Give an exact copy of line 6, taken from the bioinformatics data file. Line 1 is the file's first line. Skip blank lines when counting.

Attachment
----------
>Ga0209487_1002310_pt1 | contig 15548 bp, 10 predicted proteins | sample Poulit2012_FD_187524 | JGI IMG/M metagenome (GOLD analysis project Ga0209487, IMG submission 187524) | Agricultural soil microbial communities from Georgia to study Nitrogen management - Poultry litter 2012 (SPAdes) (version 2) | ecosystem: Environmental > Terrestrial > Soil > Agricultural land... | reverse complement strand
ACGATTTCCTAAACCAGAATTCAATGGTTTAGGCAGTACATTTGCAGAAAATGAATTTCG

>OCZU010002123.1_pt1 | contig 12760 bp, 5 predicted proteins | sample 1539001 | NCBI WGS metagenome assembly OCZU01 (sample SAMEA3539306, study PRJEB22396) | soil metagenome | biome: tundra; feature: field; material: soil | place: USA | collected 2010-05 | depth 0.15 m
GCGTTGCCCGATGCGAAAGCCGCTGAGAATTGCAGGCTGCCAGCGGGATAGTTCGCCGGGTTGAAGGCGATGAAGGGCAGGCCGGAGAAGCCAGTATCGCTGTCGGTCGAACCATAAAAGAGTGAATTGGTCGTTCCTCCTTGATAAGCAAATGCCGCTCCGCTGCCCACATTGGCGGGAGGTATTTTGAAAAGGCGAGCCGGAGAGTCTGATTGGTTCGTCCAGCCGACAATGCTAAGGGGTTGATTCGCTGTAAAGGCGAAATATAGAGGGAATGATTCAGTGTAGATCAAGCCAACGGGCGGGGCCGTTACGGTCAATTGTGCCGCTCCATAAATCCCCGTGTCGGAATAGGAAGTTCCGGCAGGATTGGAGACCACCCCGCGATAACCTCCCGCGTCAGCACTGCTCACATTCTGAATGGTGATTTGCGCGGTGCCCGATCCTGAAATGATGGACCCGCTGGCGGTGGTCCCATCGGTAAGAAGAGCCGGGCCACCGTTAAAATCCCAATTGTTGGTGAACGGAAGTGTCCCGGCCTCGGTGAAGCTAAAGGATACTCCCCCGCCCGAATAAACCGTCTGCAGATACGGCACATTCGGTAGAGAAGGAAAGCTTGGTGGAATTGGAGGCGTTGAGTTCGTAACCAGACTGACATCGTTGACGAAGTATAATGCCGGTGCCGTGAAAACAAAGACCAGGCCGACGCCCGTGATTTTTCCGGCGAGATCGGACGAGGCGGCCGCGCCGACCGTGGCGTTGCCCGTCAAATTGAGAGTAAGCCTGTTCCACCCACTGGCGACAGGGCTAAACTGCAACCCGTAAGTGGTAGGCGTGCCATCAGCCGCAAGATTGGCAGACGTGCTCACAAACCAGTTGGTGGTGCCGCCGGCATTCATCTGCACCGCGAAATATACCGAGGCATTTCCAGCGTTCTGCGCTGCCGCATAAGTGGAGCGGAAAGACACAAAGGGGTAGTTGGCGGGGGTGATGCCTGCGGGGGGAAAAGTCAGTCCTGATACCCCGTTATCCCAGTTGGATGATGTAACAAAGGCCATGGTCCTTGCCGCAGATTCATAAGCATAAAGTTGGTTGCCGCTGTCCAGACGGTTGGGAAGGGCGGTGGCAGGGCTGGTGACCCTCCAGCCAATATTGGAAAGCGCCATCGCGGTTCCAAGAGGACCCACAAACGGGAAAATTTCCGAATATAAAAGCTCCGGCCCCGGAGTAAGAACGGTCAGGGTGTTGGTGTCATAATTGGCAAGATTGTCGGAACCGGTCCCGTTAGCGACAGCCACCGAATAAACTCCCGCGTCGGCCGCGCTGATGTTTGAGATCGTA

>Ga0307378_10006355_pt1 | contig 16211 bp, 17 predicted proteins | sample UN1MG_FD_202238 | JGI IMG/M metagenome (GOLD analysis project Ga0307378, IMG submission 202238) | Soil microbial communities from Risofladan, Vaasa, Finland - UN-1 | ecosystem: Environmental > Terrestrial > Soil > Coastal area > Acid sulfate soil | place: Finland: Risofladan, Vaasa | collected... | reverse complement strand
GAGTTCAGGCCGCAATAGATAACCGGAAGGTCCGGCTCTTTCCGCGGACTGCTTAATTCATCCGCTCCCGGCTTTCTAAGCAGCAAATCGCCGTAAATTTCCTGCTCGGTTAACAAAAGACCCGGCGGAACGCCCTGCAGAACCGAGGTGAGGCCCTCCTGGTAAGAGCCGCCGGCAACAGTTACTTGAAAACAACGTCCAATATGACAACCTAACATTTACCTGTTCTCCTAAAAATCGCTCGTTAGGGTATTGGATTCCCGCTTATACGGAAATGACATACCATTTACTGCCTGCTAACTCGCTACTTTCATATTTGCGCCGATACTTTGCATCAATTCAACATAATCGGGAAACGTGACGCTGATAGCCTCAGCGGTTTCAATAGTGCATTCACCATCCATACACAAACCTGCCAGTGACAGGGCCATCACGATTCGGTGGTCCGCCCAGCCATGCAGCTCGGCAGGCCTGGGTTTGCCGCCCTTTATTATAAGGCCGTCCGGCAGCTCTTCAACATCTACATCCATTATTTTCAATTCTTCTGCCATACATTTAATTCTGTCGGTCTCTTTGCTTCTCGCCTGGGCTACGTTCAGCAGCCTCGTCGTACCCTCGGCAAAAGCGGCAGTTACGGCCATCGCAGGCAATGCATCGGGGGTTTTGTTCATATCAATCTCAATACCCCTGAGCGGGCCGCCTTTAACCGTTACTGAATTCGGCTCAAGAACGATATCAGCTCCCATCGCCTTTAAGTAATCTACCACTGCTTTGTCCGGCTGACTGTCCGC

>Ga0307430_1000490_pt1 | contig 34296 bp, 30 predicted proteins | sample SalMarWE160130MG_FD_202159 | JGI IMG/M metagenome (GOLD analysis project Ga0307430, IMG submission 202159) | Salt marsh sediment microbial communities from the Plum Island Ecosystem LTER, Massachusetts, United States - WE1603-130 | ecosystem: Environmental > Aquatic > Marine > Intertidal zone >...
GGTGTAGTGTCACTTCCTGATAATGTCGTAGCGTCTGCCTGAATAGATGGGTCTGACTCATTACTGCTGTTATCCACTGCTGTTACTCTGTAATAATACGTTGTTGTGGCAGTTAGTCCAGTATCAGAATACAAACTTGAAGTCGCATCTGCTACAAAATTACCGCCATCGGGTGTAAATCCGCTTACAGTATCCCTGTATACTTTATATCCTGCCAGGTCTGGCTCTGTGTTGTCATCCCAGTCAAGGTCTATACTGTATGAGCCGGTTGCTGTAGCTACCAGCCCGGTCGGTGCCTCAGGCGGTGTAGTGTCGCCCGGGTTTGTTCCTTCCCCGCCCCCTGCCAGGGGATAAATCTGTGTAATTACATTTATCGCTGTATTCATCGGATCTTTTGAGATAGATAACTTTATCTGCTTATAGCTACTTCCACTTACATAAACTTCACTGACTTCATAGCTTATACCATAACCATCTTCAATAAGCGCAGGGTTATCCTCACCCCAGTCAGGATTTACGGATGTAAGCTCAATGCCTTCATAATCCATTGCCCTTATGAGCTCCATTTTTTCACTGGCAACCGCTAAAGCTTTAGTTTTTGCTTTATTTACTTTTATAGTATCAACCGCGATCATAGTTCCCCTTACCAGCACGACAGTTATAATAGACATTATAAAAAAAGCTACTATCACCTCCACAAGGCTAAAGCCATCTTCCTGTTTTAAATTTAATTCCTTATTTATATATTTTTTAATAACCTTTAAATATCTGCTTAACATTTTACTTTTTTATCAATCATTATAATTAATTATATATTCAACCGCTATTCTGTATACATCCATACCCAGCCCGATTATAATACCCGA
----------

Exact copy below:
GAGTTCAGGCCGCAATAGATAACCGGAAGGTCCGGCTCTTTCCGCGGACTGCTTAATTCATCCGCTCCCGGCTTTCTAAGCAGCAAATCGCCGTAAATTTCCTGCTCGGTTAACAAAAGACCCGGCGGAACGCCCTGCAGAACCGAGGTGAGGCCCTCCTGGTAAGAGCCGCCGGCAACAGTTACTTGAAAACAACGTCCAATATGACAACCTAACATTTACCTGTTCTCCTAAAAATCGCTCGTTAGGGTATTGGATTCCCGCTTATACGGAAATGACATACCATTTACTGCCTGCTAACTCGCTACTTTCATATTTGCGCCGATACTTTGCATCAATTCAACATAATCGGGAAACGTGACGCTGATAGCCTCAGCGGTTTCAATAGTGCATTCACCATCCATACACAAACCTGCCAGTGACAGGGCCATCACGATTCGGTGGTCCGCCCAGCCATGCAGCTCGGCAGGCCTGGGTTTGCCGCCCTTTATTATAAGGCCGTCCGGCAGCTCTTCAACATCTACATCCATTATTTTCAATTCTTCTGCCATACATTTAATTCTGTCGGTCTCTTTGCTTCTCGCCTGGGCTACGTTCAGCAGCCTCGTCGTACCCTCGGCAAAAGCGGCAGTTACGGCCATCGCAGGCAATGCATCGGGGGTTTTGTTCATATCAATCTCAATACCCCTGAGCGGGCCGCCTTTAACCGTTACTGAATTCGGCTCAAGAACGATATCAGCTCCCATCGCCTTTAAGTAATCTACCACTGCTTTGTCCGGCTGACTGTCCGC